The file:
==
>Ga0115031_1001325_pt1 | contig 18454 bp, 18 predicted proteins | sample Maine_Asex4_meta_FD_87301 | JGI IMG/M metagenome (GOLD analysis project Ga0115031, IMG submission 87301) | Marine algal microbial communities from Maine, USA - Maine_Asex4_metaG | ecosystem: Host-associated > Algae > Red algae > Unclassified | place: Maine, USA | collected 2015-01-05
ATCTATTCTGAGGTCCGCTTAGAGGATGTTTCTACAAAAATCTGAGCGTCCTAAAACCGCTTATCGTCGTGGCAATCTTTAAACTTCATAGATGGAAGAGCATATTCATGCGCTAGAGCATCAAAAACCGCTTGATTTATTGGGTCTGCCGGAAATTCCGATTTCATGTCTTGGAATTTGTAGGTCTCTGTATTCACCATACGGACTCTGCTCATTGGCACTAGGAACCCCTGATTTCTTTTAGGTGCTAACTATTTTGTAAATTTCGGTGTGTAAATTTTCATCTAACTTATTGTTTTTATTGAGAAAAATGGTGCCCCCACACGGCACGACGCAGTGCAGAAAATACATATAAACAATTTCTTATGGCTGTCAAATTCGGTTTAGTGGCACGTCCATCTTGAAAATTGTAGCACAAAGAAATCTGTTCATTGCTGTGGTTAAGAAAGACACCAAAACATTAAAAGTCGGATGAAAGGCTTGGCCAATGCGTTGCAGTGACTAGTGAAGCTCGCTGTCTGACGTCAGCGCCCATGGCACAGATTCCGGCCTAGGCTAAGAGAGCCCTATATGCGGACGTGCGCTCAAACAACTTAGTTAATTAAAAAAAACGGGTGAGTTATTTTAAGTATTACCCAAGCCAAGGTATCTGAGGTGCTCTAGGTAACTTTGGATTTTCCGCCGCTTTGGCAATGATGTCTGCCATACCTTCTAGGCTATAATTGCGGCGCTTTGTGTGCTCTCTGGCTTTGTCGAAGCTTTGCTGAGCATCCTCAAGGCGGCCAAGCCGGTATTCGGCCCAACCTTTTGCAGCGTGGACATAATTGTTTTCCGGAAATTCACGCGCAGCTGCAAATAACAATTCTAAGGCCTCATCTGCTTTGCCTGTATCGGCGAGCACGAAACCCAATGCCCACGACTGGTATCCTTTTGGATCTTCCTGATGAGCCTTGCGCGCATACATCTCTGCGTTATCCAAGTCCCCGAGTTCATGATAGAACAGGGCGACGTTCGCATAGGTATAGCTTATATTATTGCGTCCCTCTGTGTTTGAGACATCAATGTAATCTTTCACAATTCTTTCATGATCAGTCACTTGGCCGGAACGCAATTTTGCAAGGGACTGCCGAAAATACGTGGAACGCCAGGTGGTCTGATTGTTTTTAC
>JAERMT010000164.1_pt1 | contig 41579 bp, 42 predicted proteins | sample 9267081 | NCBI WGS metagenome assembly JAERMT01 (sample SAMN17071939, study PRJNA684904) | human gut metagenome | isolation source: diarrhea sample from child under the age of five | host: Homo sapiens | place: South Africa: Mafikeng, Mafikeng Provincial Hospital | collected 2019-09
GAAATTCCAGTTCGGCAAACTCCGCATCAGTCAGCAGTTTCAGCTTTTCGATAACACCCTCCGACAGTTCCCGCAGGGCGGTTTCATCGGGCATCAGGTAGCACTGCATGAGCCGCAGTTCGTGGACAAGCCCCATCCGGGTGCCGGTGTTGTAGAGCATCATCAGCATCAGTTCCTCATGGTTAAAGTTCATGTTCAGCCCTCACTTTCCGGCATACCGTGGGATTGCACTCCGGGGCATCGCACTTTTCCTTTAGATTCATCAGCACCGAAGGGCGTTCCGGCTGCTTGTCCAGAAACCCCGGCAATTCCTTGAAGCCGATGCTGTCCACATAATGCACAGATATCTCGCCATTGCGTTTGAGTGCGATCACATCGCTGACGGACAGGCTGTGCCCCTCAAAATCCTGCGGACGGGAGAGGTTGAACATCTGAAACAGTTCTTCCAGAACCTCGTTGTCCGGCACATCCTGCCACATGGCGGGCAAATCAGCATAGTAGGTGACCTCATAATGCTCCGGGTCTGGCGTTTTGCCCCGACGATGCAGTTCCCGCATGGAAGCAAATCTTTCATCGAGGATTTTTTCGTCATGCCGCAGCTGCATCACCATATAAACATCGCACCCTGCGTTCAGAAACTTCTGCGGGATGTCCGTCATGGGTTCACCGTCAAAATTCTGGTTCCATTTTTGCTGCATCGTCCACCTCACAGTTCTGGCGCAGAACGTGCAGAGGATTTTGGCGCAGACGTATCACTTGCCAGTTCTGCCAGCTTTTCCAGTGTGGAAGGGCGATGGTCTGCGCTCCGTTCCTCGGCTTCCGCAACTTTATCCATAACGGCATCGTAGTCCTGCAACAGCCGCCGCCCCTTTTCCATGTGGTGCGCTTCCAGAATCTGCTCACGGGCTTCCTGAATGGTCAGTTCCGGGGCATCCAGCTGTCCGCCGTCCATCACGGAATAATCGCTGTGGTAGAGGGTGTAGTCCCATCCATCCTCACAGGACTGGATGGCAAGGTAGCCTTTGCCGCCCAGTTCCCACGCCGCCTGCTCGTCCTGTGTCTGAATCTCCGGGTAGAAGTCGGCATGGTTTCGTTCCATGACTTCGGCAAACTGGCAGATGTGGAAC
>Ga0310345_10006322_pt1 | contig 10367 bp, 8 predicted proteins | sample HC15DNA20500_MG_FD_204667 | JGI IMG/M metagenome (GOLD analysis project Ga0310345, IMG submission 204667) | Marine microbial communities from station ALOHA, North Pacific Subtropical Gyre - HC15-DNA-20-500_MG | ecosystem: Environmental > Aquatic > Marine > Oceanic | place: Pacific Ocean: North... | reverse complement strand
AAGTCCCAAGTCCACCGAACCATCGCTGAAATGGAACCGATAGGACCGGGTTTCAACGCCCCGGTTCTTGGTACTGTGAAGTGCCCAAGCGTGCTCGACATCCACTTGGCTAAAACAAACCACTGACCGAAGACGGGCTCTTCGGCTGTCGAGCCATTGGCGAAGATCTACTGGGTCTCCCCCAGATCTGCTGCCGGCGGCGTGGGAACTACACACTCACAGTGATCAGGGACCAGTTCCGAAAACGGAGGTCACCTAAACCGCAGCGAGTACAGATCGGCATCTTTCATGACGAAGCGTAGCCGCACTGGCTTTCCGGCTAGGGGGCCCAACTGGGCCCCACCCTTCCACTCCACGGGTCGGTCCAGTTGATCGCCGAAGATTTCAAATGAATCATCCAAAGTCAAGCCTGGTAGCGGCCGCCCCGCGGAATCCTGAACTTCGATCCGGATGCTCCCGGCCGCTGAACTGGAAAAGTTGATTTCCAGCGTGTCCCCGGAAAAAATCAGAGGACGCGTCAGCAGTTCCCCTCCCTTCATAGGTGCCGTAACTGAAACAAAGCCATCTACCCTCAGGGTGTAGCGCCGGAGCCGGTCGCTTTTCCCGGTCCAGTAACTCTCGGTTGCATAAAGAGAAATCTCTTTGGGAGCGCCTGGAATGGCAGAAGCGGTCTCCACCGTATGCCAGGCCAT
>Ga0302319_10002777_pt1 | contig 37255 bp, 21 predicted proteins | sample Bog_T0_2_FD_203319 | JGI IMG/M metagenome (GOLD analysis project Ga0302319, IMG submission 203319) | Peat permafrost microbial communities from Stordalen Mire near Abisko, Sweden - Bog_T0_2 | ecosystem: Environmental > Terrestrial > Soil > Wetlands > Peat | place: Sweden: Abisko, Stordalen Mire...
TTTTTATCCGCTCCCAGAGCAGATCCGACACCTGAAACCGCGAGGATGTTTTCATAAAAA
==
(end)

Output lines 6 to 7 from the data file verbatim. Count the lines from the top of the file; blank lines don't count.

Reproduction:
AAGTCCCAAGTCCACCGAACCATCGCTGAAATGGAACCGATAGGACCGGGTTTCAACGCCCCGGTTCTTGGTACTGTGAAGTGCCCAAGCGTGCTCGACATCCACTTGGCTAAAACAAACCACTGACCGAAGACGGGCTCTTCGGCTGTCGAGCCATTGGCGAAGATCTACTGGGTCTCCCCCAGATCTGCTGCCGGCGGCGTGGGAACTACACACTCACAGTGATCAGGGACCAGTTCCGAAAACGGAGGTCACCTAAACCGCAGCGAGTACAGATCGGCATCTTTCATGACGAAGCGTAGCCGCACTGGCTTTCCGGCTAGGGGGCCCAACTGGGCCCCACCCTTCCACTCCACGGGTCGGTCCAGTTGATCGCCGAAGATTTCAAATGAATCATCCAAAGTCAAGCCTGGTAGCGGCCGCCCCGCGGAATCCTGAACTTCGATCCGGATGCTCCCGGCCGCTGAACTGGAAAAGTTGATTTCCAGCGTGTCCCCGGAAAAAATCAGAGGACGCGTCAGCAGTTCCCCTCCCTTCATAGGTGCCGTAACTGAAACAAAGCCATCTACCCTCAGGGTGTAGCGCCGGAGCCGGTCGCTTTTCCCGGTCCAGTAACTCTCGGTTGCATAAAGAGAAATCTCTTTGGGAGCGCCTGGAATGGCAGAAGCGGTCTCCACCGTATGCCAGGCCAT
>Ga0302319_10002777_pt1 | contig 37255 bp, 21 predicted proteins | sample Bog_T0_2_FD_203319 | JGI IMG/M metagenome (GOLD analysis project Ga0302319, IMG submission 203319) | Peat permafrost microbial communities from Stordalen Mire near Abisko, Sweden - Bog_T0_2 | ecosystem: Environmental > Terrestrial > Soil > Wetlands > Peat | place: Sweden: Abisko, Stordalen Mire...